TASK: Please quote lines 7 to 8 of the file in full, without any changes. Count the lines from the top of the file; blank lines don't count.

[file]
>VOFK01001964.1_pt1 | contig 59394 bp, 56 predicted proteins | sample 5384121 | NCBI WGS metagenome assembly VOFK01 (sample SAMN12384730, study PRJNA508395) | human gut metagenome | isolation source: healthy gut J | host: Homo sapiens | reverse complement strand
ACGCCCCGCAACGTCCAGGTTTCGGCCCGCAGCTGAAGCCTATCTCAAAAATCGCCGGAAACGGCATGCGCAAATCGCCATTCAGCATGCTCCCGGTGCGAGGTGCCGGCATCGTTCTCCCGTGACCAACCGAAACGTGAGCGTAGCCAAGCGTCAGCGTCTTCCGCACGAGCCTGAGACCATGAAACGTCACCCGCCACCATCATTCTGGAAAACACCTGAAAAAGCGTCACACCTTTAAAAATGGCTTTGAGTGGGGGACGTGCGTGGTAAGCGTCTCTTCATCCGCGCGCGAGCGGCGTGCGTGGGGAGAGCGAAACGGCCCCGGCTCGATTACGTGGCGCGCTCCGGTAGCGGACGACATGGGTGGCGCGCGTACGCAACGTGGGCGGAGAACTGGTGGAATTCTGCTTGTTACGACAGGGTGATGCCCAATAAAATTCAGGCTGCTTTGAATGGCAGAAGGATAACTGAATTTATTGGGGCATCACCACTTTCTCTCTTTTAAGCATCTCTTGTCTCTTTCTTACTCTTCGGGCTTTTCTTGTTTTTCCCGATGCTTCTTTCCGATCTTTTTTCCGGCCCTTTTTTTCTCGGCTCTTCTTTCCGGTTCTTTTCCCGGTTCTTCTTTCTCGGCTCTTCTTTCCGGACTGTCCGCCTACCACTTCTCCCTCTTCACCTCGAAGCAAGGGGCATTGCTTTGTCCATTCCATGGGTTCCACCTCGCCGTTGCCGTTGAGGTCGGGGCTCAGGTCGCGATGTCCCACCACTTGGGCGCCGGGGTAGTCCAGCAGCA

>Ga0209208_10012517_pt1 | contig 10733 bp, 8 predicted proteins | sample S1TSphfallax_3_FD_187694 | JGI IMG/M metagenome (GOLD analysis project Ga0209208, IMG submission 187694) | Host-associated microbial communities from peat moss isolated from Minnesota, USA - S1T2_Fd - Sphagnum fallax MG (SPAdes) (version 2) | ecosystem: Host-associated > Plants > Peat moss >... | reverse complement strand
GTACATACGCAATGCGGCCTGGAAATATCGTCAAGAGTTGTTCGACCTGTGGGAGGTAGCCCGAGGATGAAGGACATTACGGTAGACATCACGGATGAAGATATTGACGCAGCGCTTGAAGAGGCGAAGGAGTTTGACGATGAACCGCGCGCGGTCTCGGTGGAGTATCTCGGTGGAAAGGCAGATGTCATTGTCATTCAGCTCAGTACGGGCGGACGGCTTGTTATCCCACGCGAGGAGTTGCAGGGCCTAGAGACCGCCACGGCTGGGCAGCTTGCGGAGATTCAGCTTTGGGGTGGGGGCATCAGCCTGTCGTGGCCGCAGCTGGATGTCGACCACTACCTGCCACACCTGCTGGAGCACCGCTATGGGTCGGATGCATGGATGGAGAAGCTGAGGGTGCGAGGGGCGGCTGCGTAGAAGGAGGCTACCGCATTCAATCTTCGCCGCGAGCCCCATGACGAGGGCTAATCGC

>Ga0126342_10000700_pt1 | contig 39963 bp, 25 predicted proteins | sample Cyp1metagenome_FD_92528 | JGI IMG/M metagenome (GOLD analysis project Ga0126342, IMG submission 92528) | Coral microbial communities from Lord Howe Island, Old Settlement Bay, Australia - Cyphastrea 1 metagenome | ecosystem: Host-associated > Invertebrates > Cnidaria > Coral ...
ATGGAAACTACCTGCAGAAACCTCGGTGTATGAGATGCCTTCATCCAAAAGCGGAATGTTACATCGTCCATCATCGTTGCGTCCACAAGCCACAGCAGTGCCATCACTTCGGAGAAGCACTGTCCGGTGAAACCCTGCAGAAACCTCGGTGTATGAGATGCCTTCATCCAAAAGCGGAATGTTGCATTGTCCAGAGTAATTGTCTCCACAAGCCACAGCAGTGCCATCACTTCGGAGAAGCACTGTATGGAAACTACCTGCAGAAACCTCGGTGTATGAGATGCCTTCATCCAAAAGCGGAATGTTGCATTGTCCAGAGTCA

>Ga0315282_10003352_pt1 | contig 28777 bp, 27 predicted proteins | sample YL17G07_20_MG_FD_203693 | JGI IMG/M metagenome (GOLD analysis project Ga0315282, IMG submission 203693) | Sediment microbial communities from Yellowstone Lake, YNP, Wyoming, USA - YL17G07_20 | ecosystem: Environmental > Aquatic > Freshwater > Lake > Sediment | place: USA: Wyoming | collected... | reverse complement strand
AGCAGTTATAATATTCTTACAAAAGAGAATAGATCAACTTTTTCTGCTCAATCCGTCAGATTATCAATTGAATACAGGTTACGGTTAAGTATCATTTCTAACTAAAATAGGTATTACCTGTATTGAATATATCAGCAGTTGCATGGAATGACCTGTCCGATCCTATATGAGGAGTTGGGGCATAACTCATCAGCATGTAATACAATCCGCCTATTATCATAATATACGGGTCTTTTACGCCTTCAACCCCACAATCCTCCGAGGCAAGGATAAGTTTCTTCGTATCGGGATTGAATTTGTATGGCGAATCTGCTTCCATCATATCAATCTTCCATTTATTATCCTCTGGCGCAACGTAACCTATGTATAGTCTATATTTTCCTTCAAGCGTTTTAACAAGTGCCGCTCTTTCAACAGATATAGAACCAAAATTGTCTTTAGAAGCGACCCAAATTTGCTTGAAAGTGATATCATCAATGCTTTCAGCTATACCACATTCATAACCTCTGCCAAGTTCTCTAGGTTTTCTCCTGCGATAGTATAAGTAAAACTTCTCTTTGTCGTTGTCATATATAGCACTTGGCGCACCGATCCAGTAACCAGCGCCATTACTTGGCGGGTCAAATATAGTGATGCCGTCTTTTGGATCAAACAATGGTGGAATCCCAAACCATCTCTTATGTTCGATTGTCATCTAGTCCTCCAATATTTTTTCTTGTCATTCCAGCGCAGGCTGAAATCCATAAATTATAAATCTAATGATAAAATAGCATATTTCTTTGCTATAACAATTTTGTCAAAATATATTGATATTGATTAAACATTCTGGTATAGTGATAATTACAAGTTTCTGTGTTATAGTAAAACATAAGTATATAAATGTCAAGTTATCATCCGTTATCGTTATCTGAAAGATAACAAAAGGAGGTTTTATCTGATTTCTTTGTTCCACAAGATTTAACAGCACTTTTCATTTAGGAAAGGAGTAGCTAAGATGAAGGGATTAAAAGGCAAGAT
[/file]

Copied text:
>Ga0315282_10003352_pt1 | contig 28777 bp, 27 predicted proteins | sample YL17G07_20_MG_FD_203693 | JGI IMG/M metagenome (GOLD analysis project Ga0315282, IMG submission 203693) | Sediment microbial communities from Yellowstone Lake, YNP, Wyoming, USA - YL17G07_20 | ecosystem: Environmental > Aquatic > Freshwater > Lake > Sediment | place: USA: Wyoming | collected... | reverse complement strand
AGCAGTTATAATATTCTTACAAAAGAGAATAGATCAACTTTTTCTGCTCAATCCGTCAGATTATCAATTGAATACAGGTTACGGTTAAGTATCATTTCTAACTAAAATAGGTATTACCTGTATTGAATATATCAGCAGTTGCATGGAATGACCTGTCCGATCCTATATGAGGAGTTGGGGCATAACTCATCAGCATGTAATACAATCCGCCTATTATCATAATATACGGGTCTTTTACGCCTTCAACCCCACAATCCTCCGAGGCAAGGATAAGTTTCTTCGTATCGGGATTGAATTTGTATGGCGAATCTGCTTCCATCATATCAATCTTCCATTTATTATCCTCTGGCGCAACGTAACCTATGTATAGTCTATATTTTCCTTCAAGCGTTTTAACAAGTGCCGCTCTTTCAACAGATATAGAACCAAAATTGTCTTTAGAAGCGACCCAAATTTGCTTGAAAGTGATATCATCAATGCTTTCAGCTATACCACATTCATAACCTCTGCCAAGTTCTCTAGGTTTTCTCCTGCGATAGTATAAGTAAAACTTCTCTTTGTCGTTGTCATATATAGCACTTGGCGCACCGATCCAGTAACCAGCGCCATTACTTGGCGGGTCAAATATAGTGATGCCGTCTTTTGGATCAAACAATGGTGGAATCCCAAACCATCTCTTATGTTCGATTGTCATCTAGTCCTCCAATATTTTTTCTTGTCATTCCAGCGCAGGCTGAAATCCATAAATTATAAATCTAATGATAAAATAGCATATTTCTTTGCTATAACAATTTTGTCAAAATATATTGATATTGATTAAACATTCTGGTATAGTGATAATTACAAGTTTCTGTGTTATAGTAAAACATAAGTATATAAATGTCAAGTTATCATCCGTTATCGTTATCTGAAAGATAACAAAAGGAGGTTTTATCTGATTTCTTTGTTCCACAAGATTTAACAGCACTTTTCATTTAGGAAAGGAGTAGCTAAGATGAAGGGATTAAAAGGCAAGAT